Event Title

Young Adults’ Perceptions of Interracial, Interpolitical, and Interreligious Romantic Relationships

Poster Number

095

Faculty Mentor

Merry Sleigh, Ph.D.

College

College of Arts and Sciences

Department

Psychology

Location

Richardson Ballroom

Start Date

20-4-2018 2:15 PM

End Date

20-4-2018 4:15 PM

Description

Although much is known about interracial relationships, research on other relationship pairings is limited. Thus, we examined adults’ perceptions of interracial, interreligious, and interpolitical relationships. We hypothesized that interreligious relationships would be viewed less favorably than interpolitical and interracial. Participants were 100 young adults with a mean age of 20.42 (SD = 3.71). Sixty percent were Caucasian, 30% were African American, and the remainder reported other ethnicities. Participants responded to a scale that assessed attitudes toward interracial romantic relationships. Participants then responded to the same scale; however, “interracial” was replaced with “interreligious,” where interreligious was defined as two people of different religious belief systems. We then took the same questions and used the term “interpolitical,” defining it as two people with different political belief systems. Participants also ranked how important race, politics, and religion were when choosing a romantic partner. Results revealed that race, gender, GPA, and SES were not highly influential in predicting young adults’ attitudes toward different types of relationship; however, political ideology and religious beliefs were. Young adults had generally positive attitudes toward all of the relationships; they were least negative toward interracial and most concerned about interreligious pairings. These young adults felt that their parents would agree with their stance on religious similarities but would be less accepting of interracial relationships than their generation. These findings contribute to our understanding of the experiences of different societal groups and provide one of the first insights into perceptions of interreligious and interpolitical romantic relationships.

Previously Presented/Performed?

Southeastern Psychological Association (SEPA) Annual Meeting, Charleston, South Carolina, March 2018

Course Assignment

PSYC 302 – Sleigh

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Apr 20th, 2:15 PM Apr 20th, 4:15 PM

Young Adults’ Perceptions of Interracial, Interpolitical, and Interreligious Romantic Relationships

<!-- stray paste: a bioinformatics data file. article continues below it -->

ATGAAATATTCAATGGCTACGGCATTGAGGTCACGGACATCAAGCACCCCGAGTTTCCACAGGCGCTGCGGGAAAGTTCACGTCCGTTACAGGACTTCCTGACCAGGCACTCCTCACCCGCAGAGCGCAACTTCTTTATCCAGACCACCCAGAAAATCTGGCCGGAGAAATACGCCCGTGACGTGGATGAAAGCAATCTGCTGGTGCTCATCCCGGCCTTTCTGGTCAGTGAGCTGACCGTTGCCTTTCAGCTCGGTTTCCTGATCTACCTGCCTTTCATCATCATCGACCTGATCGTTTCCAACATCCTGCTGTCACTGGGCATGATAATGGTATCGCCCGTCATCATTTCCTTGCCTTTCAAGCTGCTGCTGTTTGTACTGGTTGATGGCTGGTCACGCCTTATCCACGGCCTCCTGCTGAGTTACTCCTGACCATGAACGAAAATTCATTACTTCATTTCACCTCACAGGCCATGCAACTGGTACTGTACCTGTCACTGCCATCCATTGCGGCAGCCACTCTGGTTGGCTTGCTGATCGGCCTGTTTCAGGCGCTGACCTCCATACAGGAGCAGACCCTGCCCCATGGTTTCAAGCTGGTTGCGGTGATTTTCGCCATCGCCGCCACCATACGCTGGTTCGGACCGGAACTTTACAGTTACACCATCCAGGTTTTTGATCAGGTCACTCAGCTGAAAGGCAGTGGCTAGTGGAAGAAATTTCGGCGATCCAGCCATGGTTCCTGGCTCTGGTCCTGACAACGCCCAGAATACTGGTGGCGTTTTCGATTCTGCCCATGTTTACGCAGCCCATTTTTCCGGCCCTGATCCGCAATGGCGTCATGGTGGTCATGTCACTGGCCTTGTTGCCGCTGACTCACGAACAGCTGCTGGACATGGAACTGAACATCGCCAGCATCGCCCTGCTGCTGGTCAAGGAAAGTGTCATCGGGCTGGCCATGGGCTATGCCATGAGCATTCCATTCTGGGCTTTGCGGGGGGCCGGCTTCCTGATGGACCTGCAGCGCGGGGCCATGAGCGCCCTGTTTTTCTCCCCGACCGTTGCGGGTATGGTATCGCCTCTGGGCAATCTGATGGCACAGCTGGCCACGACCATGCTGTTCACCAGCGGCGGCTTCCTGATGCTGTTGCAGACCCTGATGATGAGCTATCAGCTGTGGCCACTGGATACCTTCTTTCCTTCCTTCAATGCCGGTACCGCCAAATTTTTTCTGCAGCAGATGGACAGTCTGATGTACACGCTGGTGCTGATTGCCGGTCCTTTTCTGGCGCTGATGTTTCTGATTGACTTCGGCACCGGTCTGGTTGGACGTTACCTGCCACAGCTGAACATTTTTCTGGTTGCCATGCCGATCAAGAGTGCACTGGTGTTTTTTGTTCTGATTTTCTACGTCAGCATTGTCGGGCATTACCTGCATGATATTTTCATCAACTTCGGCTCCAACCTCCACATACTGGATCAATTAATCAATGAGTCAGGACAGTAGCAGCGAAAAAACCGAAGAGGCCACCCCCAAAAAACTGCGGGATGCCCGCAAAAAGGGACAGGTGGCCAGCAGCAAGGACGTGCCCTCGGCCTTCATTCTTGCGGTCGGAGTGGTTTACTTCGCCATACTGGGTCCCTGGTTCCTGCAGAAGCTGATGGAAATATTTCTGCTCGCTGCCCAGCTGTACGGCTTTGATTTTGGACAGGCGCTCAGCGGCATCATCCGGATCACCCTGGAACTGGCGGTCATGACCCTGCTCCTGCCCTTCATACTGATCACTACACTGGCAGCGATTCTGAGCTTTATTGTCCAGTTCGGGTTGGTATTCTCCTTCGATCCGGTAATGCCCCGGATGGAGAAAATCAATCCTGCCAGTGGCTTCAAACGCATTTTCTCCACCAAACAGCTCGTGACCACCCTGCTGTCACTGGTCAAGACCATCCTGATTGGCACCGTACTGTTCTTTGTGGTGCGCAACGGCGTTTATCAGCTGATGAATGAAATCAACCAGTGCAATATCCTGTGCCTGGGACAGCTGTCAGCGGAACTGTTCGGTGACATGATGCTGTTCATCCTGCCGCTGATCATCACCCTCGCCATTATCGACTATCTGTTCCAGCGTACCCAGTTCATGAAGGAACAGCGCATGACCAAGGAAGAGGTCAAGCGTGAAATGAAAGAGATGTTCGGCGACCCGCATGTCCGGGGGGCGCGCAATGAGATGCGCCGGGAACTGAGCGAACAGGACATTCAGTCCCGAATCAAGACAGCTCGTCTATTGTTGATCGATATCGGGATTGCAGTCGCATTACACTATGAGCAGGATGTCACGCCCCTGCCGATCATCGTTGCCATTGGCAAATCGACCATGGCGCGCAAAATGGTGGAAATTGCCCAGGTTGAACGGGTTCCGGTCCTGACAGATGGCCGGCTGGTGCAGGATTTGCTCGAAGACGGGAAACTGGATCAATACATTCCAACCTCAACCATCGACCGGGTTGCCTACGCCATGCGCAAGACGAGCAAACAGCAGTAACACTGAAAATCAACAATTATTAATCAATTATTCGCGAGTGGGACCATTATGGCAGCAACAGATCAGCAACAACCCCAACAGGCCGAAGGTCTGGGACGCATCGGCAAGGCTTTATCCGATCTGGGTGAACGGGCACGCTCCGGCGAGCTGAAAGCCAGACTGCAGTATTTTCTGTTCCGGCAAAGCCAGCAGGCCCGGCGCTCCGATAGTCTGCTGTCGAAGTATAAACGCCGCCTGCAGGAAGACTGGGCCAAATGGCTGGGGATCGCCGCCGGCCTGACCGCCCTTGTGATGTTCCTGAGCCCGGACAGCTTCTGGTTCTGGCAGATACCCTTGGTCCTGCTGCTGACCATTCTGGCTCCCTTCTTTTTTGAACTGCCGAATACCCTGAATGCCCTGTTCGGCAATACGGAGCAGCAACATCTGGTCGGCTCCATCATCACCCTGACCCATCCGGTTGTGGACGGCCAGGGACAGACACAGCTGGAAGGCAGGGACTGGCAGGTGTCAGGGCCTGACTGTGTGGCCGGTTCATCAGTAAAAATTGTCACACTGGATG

Richardson Ballroom

Although much is known about interracial relationships, research on other relationship pairings is limited. Thus, we examined adults’ perceptions of interracial, interreligious, and interpolitical relationships. We hypothesized that interreligious relationships would be viewed less favorably than interpolitical and interracial. Participants were 100 young adults with a mean age of 20.42 (SD = 3.71). Sixty percent were Caucasian, 30% were African American, and the remainder reported other ethnicities. Participants responded to a scale that assessed attitudes toward interracial romantic relationships. Participants then responded to the same scale; however, “interracial” was replaced with “interreligious,” where interreligious was defined as two people of different religious belief systems. We then took the same questions and used the term “interpolitical,” defining it as two people with different political belief systems. Participants also ranked how important race, politics, and religion were when choosing a romantic partner. Results revealed that race, gender, GPA, and SES were not highly influential in predicting young adults’ attitudes toward different types of relationship; however, political ideology and religious beliefs were. Young adults had generally positive attitudes toward all of the relationships; they were least negative toward interracial and most concerned about interreligious pairings. These young adults felt that their parents would agree with their stance on religious similarities but would be less accepting of interracial relationships than their generation. These findings contribute to our understanding of the experiences of different societal groups and provide one of the first insights into perceptions of interreligious and interpolitical romantic relationships.